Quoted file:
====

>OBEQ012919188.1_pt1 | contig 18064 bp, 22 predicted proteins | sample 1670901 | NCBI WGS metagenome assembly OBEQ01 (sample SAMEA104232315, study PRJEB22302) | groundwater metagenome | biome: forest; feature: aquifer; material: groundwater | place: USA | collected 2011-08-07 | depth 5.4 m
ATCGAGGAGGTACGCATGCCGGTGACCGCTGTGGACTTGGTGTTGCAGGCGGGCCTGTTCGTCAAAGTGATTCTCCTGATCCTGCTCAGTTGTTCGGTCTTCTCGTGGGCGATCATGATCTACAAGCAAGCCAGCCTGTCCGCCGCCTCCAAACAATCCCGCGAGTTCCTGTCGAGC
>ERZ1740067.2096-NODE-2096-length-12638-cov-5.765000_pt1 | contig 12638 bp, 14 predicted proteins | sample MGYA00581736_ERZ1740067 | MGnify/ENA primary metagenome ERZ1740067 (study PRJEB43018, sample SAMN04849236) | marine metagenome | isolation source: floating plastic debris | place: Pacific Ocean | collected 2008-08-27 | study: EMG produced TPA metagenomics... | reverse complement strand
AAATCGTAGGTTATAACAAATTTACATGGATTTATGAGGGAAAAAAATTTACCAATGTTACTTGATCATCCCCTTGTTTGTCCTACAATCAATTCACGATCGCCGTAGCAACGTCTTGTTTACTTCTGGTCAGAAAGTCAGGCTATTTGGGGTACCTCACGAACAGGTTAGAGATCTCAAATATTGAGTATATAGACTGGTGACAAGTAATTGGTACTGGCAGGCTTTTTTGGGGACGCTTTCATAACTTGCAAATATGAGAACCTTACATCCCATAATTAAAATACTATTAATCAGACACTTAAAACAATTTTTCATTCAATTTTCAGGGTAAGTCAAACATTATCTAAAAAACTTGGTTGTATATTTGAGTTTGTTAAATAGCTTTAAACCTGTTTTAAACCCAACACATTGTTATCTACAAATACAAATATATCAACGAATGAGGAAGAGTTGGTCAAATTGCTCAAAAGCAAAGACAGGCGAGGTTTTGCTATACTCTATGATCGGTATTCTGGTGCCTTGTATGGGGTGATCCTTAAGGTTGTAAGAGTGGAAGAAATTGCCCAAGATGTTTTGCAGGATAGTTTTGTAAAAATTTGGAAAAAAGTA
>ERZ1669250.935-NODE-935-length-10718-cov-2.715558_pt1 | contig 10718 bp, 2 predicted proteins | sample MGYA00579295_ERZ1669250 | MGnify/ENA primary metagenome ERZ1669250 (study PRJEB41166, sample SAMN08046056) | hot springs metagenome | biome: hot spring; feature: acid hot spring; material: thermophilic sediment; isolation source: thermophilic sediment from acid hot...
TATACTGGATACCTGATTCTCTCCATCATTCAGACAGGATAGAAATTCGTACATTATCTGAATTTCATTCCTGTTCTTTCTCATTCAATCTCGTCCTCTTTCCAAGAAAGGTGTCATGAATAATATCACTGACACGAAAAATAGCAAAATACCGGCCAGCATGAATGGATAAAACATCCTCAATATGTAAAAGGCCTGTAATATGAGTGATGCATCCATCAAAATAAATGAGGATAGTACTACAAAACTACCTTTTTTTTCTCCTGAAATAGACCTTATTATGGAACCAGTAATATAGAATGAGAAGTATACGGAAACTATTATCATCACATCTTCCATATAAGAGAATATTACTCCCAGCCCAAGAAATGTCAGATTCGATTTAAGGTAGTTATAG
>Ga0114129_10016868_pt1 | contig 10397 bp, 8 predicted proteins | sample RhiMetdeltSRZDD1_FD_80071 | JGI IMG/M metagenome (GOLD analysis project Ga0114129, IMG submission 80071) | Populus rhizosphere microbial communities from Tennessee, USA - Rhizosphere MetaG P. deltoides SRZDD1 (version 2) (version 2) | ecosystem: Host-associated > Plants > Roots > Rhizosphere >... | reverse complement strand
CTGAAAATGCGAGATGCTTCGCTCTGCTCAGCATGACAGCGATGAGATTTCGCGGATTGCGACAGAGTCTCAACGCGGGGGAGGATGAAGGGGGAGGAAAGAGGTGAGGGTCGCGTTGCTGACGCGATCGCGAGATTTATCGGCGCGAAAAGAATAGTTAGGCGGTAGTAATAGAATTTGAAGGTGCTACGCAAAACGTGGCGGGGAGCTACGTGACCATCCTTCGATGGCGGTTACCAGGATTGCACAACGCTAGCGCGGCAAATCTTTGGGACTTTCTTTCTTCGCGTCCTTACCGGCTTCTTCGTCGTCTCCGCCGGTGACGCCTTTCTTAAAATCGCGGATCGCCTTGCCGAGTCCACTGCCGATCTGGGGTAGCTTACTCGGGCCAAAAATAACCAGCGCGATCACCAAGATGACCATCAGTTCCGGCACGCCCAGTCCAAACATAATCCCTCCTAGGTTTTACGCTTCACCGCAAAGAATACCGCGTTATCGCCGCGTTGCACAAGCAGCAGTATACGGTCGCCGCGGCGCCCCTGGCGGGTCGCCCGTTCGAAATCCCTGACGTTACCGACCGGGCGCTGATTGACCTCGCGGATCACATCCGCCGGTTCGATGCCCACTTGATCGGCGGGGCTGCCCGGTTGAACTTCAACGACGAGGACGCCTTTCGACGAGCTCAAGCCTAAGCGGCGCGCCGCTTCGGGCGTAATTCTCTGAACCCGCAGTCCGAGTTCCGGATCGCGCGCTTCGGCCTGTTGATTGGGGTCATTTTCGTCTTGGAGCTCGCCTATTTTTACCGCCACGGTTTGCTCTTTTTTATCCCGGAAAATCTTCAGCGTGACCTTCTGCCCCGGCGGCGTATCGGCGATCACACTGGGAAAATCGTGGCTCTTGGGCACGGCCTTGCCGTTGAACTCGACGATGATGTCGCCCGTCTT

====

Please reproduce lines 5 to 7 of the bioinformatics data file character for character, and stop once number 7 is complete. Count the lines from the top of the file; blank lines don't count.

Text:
>ERZ1669250.935-NODE-935-length-10718-cov-2.715558_pt1 | contig 10718 bp, 2 predicted proteins | sample MGYA00579295_ERZ1669250 | MGnify/ENA primary metagenome ERZ1669250 (study PRJEB41166, sample SAMN08046056) | hot springs metagenome | biome: hot spring; feature: acid hot spring; material: thermophilic sediment; isolation source: thermophilic sediment from acid hot...
TATACTGGATACCTGATTCTCTCCATCATTCAGACAGGATAGAAATTCGTACATTATCTGAATTTCATTCCTGTTCTTTCTCATTCAATCTCGTCCTCTTTCCAAGAAAGGTGTCATGAATAATATCACTGACACGAAAAATAGCAAAATACCGGCCAGCATGAATGGATAAAACATCCTCAATATGTAAAAGGCCTGTAATATGAGTGATGCATCCATCAAAATAAATGAGGATAGTACTACAAAACTACCTTTTTTTTCTCCTGAAATAGACCTTATTATGGAACCAGTAATATAGAATGAGAAGTATACGGAAACTATTATCATCACATCTTCCATATAAGAGAATATTACTCCCAGCCCAAGAAATGTCAGATTCGATTTAAGGTAGTTATAG
>Ga0114129_10016868_pt1 | contig 10397 bp, 8 predicted proteins | sample RhiMetdeltSRZDD1_FD_80071 | JGI IMG/M metagenome (GOLD analysis project Ga0114129, IMG submission 80071) | Populus rhizosphere microbial communities from Tennessee, USA - Rhizosphere MetaG P. deltoides SRZDD1 (version 2) (version 2) | ecosystem: Host-associated > Plants > Roots > Rhizosphere >... | reverse complement strand